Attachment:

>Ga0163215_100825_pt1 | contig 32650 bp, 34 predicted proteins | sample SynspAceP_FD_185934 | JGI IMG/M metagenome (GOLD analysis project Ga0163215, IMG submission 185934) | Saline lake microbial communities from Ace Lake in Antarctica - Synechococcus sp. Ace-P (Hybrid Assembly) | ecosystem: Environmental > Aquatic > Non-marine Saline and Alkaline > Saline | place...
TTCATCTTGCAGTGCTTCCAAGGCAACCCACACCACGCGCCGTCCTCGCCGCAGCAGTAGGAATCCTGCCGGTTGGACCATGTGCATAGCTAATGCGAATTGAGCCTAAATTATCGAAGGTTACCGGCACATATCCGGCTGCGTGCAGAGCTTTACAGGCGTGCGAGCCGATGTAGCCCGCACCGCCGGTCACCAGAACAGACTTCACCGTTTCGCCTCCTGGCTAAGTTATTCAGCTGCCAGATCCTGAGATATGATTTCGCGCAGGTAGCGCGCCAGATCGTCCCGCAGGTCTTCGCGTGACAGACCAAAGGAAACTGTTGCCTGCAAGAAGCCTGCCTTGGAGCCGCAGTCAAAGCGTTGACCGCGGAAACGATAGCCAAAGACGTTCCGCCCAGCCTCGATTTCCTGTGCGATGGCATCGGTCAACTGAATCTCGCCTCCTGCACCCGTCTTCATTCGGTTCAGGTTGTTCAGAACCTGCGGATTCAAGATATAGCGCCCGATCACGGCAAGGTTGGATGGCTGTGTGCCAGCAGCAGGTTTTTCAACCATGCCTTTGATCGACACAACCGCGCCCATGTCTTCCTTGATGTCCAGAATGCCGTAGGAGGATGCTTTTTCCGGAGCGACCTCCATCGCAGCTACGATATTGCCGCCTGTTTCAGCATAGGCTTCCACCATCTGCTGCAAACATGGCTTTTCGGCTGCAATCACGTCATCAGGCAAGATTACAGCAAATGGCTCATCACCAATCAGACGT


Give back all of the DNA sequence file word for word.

>Ga0163215_100825_pt1 | contig 32650 bp, 34 predicted proteins | sample SynspAceP_FD_185934 | JGI IMG/M metagenome (GOLD analysis project Ga0163215, IMG submission 185934) | Saline lake microbial communities from Ace Lake in Antarctica - Synechococcus sp. Ace-P (Hybrid Assembly) | ecosystem: Environmental > Aquatic > Non-marine Saline and Alkaline > Saline | place...
TTCATCTTGCAGTGCTTCCAAGGCAACCCACACCACGCGCCGTCCTCGCCGCAGCAGTAGGAATCCTGCCGGTTGGACCATGTGCATAGCTAATGCGAATTGAGCCTAAATTATCGAAGGTTACCGGCACATATCCGGCTGCGTGCAGAGCTTTACAGGCGTGCGAGCCGATGTAGCCCGCACCGCCGGTCACCAGAACAGACTTCACCGTTTCGCCTCCTGGCTAAGTTATTCAGCTGCCAGATCCTGAGATATGATTTCGCGCAGGTAGCGCGCCAGATCGTCCCGCAGGTCTTCGCGTGACAGACCAAAGGAAACTGTTGCCTGCAAGAAGCCTGCCTTGGAGCCGCAGTCAAAGCGTTGACCGCGGAAACGATAGCCAAAGACGTTCCGCCCAGCCTCGATTTCCTGTGCGATGGCATCGGTCAACTGAATCTCGCCTCCTGCACCCGTCTTCATTCGGTTCAGGTTGTTCAGAACCTGCGGATTCAAGATATAGCGCCCGATCACGGCAAGGTTGGATGGCTGTGTGCCAGCAGCAGGTTTTTCAACCATGCCTTTGATCGACACAACCGCGCCCATGTCTTCCTTGATGTCCAGAATGCCGTAGGAGGATGCTTTTTCCGGAGCGACCTCCATCGCAGCTACGATATTGCCGCCTGTTTCAGCATAGGCTTCCACCATCTGCTGCAAACATGGCTTTTCGGCTGCAATCACGTCATCAGGCAAGATTACAGCAAATGGCTCATCACCAATCAGACGT